A nearly 400-year-old statute could conceivably end up meaning triple the damages in a lawsuit over drug patents and have serious implications for patent law after a recent Superior Court judge ruled against striking out a cause of action based on it.
Eli Lilly, according to the decision, obtained its patent for the drug, atomoxetine, in 2001 and started marketing it under the trade name Strattera in 2004. By 2008, Apotex had developed its own version of the drug. In the same year, Eli Lilly sought an order of prohibition that would prevent Apotex from obtaining the notice of compliance necessary to market the drug. According to regulations governing notices of compliance, they can’t be granted for two years to companies subject to orders of prohibition.
In order to obtain a notice of compliance to market a patented drug, a generic company has to wait for the patent to expire unless the patent has been proven to be invalid. In 2010, another generic drug company succeeded in proving that Eli Lilly’s patent for atomoxetine was invalid.
Apotex succeeded in getting its notice of compliance after Eli Lilly’s attempt to block the generic company from obtaining it was dismissed the same year.
The regulations also allow generics such as Apotex to sue for any losses they’ve suffered as a result of dismissed orders of prohibition. In 2011, Apotex sought damages under those regulations as well as Ontario’s Statute of Monopolies, an 1897 re-enactment of an English law dating from 1624 and the reign of King James I.
It was an interesting move, says Donald MacOdrum, a partner at Bereskin & Parr LLP, given that the statute is “a very hoary old thing” with almost no decisions made under it.
The original English law, as quoted in the decision, forbids monopolies and allows parties who have been “hindered greeved disturbed or disquieted” by them to sue and “recover three tymes soe much as the damages which he or they susteyned by means or occasion of being soe hindered greeved disturbed or disquieted.” It also allows double costs.
While the notice of compliance regulations do allow companies in Apotex’ situation to sue, they don’t seem to clearly preclude them from making a claim under other legislation as well, says Chris Heer, founder of intellectual property firm Heer Law.
“I think probably the feeling at the time when it was drafted was that probably there was no other legislation that would apply, but I guess there was this 1897 enactment there that no one was really looking at,” he says. “The thing I find, I guess, most unusual about the provision in the Statute of Monopolies is the treble damages and double costs. That’s something, at least in terms of awards, that would now be reserved for cases in which there was some sort of fraud or some sort of wilful infringement or something with real intent to do the wrongdoing.”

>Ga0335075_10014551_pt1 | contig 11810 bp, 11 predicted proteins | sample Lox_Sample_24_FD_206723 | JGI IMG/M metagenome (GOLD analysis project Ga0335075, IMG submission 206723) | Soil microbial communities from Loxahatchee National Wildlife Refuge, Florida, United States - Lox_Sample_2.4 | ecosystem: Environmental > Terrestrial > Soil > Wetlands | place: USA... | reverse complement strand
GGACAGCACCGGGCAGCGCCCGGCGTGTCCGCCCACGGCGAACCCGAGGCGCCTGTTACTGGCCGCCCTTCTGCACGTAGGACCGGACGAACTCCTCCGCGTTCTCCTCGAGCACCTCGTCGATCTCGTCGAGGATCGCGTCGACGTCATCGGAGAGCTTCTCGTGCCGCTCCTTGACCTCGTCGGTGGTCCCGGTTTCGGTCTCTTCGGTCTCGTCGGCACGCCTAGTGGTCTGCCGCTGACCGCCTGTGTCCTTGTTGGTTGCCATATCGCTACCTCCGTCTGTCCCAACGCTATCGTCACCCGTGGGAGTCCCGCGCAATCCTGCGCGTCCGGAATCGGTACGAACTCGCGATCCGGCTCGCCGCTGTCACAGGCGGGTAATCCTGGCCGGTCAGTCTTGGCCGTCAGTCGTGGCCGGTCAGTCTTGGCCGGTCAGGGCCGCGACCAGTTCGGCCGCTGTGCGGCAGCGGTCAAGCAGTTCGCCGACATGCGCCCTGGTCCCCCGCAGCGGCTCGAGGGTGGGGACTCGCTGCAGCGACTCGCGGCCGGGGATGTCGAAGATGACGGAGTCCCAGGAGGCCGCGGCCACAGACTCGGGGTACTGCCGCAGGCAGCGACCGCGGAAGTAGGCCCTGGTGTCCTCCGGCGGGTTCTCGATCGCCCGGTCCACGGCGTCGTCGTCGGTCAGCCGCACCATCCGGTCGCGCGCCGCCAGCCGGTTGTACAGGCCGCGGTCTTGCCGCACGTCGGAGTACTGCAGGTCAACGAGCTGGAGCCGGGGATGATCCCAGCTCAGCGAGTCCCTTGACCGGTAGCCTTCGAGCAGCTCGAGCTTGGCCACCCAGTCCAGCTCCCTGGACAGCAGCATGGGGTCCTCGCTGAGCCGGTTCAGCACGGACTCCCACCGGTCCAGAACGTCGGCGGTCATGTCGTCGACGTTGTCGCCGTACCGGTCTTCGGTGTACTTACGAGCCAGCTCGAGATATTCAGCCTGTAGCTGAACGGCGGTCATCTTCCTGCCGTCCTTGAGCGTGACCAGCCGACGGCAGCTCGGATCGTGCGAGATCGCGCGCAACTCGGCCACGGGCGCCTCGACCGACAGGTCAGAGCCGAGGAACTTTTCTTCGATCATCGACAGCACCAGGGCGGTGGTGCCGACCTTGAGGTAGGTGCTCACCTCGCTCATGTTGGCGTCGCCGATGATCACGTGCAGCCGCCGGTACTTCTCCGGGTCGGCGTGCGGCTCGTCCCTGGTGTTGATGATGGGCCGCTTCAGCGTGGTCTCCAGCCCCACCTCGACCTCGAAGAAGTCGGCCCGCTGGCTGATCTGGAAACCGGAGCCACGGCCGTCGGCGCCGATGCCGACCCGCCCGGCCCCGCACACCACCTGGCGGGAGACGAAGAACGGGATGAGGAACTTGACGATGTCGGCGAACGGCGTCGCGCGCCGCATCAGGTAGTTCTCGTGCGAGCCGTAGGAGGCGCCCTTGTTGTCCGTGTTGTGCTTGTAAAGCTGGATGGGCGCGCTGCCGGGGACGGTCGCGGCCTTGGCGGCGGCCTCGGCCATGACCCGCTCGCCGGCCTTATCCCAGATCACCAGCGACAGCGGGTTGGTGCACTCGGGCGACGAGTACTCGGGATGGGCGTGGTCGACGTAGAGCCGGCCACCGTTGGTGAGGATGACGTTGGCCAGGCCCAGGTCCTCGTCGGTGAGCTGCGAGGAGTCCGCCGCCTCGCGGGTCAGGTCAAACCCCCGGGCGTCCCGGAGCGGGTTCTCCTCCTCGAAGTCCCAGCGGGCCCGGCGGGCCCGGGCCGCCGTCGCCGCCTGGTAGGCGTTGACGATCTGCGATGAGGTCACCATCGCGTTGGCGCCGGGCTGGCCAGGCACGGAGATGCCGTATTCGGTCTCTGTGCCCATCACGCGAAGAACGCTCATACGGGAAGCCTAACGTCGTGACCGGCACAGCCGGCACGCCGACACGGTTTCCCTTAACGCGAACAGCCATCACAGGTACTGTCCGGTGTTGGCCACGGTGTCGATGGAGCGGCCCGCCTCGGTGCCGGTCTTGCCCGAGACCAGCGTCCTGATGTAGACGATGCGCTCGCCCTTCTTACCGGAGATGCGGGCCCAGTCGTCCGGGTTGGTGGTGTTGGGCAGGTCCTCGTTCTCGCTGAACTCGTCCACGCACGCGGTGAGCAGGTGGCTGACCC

In March 2014, Eli Lilly issued a notice of motion seeking to strike Apotex’ claim under the monopolies statute that led to last month’s ruling.
The notice of motion, MacOdrum and Heer say, had very little chance of succeeding as the burden was on Eli Lilly to prove it was “plain and obvious” that the claim couldn’t succeed.
In reaching his decision, Dunphy considered an argument advanced by Eli Lilly that the notice of compliance regulations constitute a “‘complete code’ of rights and responsibilities arising from delay to market claims in the area of patents” and that he should, therefore, throw out Apotex’ additional claim under the Statute of Monopolies. It was an argument he didn’t find convincing given a judgment in an earlier Ontario Court of Appeal case that he said didn’t settle the matter. “There being no binding decision from that Court here, I cannot view the matter as settled,” he wrote.
Dunphy was also skeptical of several arguments that the old law and its hoary predecessor shouldn’t apply to the case before him.
“Having concluded that it is premature to consign these statutes to the history books before Parliament or a court have had an opportunity to consider them in detail upon a proper factual background, I am dismissing this motion and permitting the plaintiff to proceed to trial with its claims based upon these statutes,” he wrote.
If the case proceeds to trial, it could potentially have far-reaching implications for patent law, according to Heer and MacOdrum. Both say they know of no decisions under the Ontario Statute of Monopolies — at least when it comes to patents — meaning the case could set a precedent.
If Apotex’ claim under the old act is successful, says Heer, “there’s going to need to be some way to distinguish what . . . the Statute of Monopolies actually means and how it should apply because suddenly awarding parties triple damages to the extent that they were held off the market in pharmaceutical cases, that would be a big change to the regime.”
At issue, says MacOdrum, is what kind of right a future decision might give to companies like Apotex that have been defendants in orders of prohibition under the notice of compliance regulations and have then won patent actions because the patent in question has been found to be invalid.
“Is this going to give a general right to defendants who are successful in showing a patent is invalid to claim damages because they suffered because there was an invalid patent?” he asks. “Who knows what the scope of the thing could be?”